It is premature to move more than 3,000 inmates out of two state prisons until more is known about an airborne fungus that is being blamed for nearly three-dozen inmate deaths and hundreds of hospitalizations, Gov. Jerry Brown's administration said in a court filing Monday night.
The federal Centers for Disease Control and Prevention and the affiliated National Institute of Occupational Safety and Health agreed last week to study problems with valley fever at Avenal and Pleasant Valley state prisons.
U.S. District Judge Thelton Henderson of San Francisco should wait for the centers' recommendations before enforcing an order last week by the federal official who controls prison medical care, the administration said.
That would mean moving about 40 percent of the 8,200 inmates at the two prisons just as the state faces a federal court order to reduce prison crowding statewide to improve conditions for sick and mentally ill inmates.
Henderson has scheduled a June 17 hearing to hear arguments on the issue.
Brown has been aggressively fighting the crowding order, which requires the state to reduce its prison population by another 9,000 inmates by year's end. He defended his approach Monday in his first public comments since his administration filed its inmate-reduction plan last week.
The governor said California has spent billions on prison construction and hiring medical staff in recent years.
“We have an incredible transformation, and for some reason people say, 'Gee, nothing happened,'” Brown said.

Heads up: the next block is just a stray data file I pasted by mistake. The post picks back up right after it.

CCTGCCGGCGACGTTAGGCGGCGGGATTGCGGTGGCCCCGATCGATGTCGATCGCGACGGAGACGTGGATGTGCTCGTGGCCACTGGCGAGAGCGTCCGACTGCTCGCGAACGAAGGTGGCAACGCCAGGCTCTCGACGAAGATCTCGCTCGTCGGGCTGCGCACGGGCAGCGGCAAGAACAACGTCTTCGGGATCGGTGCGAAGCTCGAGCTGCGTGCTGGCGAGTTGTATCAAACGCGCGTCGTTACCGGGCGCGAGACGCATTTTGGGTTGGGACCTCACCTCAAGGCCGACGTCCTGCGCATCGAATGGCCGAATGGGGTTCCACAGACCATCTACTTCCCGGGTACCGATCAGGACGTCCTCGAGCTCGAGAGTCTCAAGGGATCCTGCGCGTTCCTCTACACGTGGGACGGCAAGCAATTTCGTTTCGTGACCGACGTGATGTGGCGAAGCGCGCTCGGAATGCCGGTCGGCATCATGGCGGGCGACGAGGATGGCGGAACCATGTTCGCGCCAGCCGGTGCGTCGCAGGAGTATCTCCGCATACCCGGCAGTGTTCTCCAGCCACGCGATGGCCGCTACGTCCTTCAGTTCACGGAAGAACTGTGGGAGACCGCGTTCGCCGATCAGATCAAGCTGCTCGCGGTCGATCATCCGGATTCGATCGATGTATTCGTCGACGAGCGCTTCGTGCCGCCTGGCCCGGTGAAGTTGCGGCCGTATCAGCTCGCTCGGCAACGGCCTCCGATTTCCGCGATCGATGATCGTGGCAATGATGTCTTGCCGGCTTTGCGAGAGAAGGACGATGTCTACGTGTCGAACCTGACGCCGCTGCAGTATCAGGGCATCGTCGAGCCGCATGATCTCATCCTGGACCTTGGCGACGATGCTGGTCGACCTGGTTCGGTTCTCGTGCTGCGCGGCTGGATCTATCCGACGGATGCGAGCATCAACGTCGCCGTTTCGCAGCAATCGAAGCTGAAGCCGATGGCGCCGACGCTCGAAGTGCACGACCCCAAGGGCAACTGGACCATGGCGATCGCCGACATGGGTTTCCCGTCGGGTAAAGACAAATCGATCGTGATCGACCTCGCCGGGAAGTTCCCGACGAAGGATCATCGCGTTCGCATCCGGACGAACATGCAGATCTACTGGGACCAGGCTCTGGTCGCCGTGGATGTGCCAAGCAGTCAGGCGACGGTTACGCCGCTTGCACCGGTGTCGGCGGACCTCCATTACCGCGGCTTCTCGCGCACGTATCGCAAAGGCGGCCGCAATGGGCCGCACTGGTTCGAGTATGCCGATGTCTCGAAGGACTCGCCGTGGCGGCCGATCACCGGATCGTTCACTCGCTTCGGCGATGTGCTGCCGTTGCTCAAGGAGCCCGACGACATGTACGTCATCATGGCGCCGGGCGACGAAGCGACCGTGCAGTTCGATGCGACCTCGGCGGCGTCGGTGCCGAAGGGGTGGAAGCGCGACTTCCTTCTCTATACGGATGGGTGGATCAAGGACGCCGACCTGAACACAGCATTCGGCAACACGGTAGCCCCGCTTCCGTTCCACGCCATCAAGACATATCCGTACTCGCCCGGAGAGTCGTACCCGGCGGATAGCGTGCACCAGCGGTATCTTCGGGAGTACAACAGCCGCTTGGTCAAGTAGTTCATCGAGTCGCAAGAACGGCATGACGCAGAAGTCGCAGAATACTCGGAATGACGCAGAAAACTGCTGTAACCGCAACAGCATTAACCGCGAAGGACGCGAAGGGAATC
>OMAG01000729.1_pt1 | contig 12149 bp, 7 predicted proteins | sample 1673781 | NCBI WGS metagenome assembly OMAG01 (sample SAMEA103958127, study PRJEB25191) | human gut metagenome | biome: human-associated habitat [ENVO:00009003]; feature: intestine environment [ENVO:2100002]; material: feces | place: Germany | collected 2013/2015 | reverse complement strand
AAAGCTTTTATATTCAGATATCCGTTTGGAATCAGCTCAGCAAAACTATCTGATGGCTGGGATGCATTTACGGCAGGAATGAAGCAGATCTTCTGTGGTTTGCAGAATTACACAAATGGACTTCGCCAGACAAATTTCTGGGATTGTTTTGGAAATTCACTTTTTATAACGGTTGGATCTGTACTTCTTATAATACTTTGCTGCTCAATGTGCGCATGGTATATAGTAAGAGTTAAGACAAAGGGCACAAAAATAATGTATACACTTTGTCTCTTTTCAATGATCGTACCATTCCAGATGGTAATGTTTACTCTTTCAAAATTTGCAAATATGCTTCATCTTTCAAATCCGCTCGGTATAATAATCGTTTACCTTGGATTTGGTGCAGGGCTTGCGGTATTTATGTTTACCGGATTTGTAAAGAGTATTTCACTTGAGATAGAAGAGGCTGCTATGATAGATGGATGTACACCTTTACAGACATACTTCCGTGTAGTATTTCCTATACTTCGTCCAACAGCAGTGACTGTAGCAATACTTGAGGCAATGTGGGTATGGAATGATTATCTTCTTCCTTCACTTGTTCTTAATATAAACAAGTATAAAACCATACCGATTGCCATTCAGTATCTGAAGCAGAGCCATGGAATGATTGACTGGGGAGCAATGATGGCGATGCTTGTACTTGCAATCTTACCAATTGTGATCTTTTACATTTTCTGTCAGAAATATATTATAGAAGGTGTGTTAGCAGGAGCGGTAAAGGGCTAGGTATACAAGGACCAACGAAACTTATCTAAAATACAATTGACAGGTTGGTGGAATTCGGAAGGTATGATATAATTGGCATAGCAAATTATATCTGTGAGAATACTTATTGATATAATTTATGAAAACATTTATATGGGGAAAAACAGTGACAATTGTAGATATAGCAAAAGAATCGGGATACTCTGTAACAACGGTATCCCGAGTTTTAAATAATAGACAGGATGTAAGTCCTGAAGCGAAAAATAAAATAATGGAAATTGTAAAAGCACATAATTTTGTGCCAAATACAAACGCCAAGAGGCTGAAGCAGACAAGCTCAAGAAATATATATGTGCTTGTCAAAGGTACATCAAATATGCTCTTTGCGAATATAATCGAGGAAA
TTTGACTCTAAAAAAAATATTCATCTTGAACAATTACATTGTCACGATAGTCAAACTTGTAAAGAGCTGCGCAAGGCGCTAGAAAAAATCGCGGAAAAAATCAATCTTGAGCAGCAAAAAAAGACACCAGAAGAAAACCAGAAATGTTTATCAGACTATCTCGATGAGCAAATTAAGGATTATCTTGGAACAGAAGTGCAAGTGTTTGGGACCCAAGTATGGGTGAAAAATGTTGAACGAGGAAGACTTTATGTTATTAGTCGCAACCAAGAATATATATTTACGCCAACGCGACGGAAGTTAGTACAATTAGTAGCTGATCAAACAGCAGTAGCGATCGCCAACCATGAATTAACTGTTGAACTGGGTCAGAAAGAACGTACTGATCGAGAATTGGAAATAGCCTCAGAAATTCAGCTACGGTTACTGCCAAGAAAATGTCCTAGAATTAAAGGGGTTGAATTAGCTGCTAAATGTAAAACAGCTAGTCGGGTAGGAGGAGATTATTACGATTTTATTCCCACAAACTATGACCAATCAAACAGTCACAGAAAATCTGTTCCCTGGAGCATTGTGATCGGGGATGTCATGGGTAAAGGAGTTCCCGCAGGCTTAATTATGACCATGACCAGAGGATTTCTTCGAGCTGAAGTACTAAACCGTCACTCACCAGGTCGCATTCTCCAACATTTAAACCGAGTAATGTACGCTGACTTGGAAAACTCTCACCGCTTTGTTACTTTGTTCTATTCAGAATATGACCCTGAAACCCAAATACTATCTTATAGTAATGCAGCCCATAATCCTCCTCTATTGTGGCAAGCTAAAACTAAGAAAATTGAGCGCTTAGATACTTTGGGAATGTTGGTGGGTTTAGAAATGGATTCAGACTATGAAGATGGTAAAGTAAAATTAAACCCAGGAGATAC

The state is preparing to move about 600 medically high-risk inmates out of the two prisons by August, but the complexity of swapping thousands of vulnerable inmates with other inmates who are less susceptible to valley fever makes it difficult to comply with Kelso's larger order, the state argued. It also says Kelso's order is confusing about which inmates could stay and which would have to go.
Ordering the inmates out also is premature until officials can learn whether other steps taken by the Department of Corrections and Rehabilitation are effective in limiting the exposure of all inmates and staff to the dust that carries the disease, the state said.
The department is trying to control dust during construction, giving surgical masks to inmates and employees who ask for them, and providing education materials to employees and inmates. The corrections department also is installing air filters and is considering ways to cover up dusty areas and screen out more dust from entering prison buildings.
Don Specter, director of the nonprofit Prison Law Office that represents inmates in the case, said the state has known about the problem since 2006 without taking appropriate steps.
But corrections department spokeswoman Deborah Hoffman said in a statement that the state “has taken numerous steps” to fight the problem since then.
The dispute is just the latest battle between the courts and the governor.
Brown has pledged to appeal the population reduction order to the U.S. Supreme Court. But its outcome is far from certain. In May 2011, the high court sided with the federal judges' decision to reduce the prison population.
Brown said he will comply with the high court's decision even if that means cutting other programs to increase prison spending. The state used to spend about $7,000 per inmate on annual health care but now spends about $15,000 per inmate.
“If the Supreme Court says, 'No, you have to spend $20,000 a prisoner,' well, that's what we'll do,” he said. “We'll cut whatever we have to cut and we'll just spend more and more money. But I believe that to go from $7,000 to $15,000 to get to all the things we've done should be looked at fairly and honestly.”